Gravity's Rainbow  

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Train wreck at Montparnasse (October 22, 1895) by Studio Lévy and Sons.
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Train wreck at Montparnasse (October 22, 1895) by Studio Lévy and Sons.
paranoid fiction

Gravity's Rainbow is an epic postmodern novel written by Thomas Pynchon and first published on February 28 1973.

The narrative is set primarily in Europe at the end of World War II and centers on the design, production and dispatch of V-2 rockets by the German military, and, in particular, the quest undertaken by several of the characters to uncover the secret of a mysterious device named the "Schwarzgerät", which will be installed in a rocket with the serial number "00000."

Frequently digressive, the novel subverts many of the traditional elements of plot and character development, traverses detailed, specialist knowledge drawn from a wide range of disciplines, and has earned a reputation as a "difficult" book.

In 1974, the three-member Pulitzer Prize jury on fiction supported Gravity's Rainbow for the Pulitzer Prize for Fiction. However, the other eleven members of the board overturned this decision, branding the book "unreadable, turgid, overwritten, and obscene." The novel was nominated for the 1973 Nebula Award for Best Novel, and won the National Book Award in 1974. Since its publication, Gravity's Rainbow has spawned an enormous amount of literary criticism and commentary, including two reader's guides and several online concordances, and is widely regarded as Pynchon's magnum opus.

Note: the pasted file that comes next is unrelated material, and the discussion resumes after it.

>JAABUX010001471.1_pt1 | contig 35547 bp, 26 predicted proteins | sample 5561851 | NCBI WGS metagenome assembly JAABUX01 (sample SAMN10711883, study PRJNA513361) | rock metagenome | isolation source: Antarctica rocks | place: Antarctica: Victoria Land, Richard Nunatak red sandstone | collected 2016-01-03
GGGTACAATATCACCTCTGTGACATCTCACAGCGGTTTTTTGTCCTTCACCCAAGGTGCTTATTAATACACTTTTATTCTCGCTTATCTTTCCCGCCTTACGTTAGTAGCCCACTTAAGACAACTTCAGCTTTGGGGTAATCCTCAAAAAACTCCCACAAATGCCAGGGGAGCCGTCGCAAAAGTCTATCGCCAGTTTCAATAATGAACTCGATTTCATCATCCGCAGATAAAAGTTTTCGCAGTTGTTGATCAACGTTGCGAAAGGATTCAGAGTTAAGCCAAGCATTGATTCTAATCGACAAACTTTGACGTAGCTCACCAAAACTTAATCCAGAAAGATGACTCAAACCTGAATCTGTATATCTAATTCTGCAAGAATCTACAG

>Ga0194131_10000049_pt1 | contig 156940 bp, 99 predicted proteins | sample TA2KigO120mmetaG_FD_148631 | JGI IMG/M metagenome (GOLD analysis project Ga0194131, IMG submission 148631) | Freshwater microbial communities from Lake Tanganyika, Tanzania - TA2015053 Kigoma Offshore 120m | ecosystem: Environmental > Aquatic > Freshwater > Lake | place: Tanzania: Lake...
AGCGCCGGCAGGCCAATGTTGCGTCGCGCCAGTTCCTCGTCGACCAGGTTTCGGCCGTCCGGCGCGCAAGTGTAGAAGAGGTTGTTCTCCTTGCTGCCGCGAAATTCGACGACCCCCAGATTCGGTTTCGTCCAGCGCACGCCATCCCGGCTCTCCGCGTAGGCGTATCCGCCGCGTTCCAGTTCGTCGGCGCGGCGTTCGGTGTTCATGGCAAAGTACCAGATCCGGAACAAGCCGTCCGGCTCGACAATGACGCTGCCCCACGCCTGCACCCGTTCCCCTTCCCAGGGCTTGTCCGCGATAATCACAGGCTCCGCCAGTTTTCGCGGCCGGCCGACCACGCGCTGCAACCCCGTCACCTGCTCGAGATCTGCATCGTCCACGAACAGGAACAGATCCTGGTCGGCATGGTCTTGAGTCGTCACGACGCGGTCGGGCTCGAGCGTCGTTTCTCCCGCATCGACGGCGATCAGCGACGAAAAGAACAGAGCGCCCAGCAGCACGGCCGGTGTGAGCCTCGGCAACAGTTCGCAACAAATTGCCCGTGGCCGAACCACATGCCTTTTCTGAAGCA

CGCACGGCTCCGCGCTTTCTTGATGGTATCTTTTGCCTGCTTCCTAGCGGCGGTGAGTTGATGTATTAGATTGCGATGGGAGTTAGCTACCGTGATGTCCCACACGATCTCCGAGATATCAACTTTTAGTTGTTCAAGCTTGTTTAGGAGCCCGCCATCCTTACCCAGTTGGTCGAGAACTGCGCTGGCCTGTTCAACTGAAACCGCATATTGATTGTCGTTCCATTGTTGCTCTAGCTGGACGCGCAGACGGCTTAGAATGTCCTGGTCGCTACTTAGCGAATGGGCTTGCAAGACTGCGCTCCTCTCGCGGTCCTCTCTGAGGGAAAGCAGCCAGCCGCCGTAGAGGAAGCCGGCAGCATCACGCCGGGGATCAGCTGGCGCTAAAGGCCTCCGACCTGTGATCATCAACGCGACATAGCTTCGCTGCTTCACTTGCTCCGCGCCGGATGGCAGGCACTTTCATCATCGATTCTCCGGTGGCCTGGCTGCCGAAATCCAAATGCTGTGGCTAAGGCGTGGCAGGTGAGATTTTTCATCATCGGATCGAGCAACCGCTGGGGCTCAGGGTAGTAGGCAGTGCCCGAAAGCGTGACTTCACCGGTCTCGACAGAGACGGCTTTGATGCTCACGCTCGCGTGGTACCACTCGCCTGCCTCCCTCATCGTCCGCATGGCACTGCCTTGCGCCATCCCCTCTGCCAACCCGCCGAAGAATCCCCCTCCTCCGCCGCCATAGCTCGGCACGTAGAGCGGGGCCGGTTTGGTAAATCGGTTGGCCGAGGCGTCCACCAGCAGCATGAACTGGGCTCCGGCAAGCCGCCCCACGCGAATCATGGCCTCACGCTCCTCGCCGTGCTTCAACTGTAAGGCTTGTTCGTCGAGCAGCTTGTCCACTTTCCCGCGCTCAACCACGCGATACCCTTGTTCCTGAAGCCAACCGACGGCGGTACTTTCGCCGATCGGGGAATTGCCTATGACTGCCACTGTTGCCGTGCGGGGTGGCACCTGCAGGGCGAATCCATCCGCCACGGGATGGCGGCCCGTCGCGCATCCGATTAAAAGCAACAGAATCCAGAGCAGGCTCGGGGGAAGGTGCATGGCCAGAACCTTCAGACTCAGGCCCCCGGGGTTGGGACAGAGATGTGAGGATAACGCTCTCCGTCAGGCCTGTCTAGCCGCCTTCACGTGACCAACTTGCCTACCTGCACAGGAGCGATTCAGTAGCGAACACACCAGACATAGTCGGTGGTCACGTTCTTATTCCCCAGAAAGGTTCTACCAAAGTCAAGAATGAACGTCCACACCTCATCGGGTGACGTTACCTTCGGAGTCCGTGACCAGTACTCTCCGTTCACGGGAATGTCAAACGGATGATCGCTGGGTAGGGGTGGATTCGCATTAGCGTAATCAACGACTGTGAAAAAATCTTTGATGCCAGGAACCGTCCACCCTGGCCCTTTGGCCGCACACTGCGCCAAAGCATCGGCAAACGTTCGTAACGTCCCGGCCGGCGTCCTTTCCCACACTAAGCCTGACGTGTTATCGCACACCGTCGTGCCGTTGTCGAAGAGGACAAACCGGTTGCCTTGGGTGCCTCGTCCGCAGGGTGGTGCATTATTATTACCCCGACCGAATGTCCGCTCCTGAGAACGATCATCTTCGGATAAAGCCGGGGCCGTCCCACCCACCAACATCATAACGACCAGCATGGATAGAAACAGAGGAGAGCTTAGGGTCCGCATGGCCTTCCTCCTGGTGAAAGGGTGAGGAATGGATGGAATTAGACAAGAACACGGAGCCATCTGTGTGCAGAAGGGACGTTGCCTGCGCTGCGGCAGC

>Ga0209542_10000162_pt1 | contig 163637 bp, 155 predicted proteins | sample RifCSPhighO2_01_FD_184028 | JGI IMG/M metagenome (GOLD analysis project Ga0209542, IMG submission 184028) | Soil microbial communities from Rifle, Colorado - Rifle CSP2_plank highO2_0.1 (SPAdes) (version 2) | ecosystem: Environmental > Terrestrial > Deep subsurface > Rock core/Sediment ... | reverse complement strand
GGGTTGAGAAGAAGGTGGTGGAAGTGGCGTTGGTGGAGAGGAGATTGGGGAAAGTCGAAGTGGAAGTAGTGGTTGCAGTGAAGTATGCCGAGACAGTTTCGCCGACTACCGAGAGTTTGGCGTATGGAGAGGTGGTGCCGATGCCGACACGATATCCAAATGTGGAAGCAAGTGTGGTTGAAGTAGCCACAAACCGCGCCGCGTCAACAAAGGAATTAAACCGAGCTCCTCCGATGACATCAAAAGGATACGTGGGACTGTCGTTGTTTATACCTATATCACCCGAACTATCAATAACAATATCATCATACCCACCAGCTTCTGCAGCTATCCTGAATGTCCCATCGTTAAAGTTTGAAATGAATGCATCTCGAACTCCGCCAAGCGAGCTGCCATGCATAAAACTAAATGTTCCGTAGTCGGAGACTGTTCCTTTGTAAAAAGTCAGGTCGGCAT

Unless indicated otherwise, the text in this article is either based on Wikipedia article "Gravity's Rainbow" or another language Wikipedia page thereof used under the terms of the GNU Free Documentation License; or on original research by Jahsonic and friends. See Art and Popular Culture's copyright notice.

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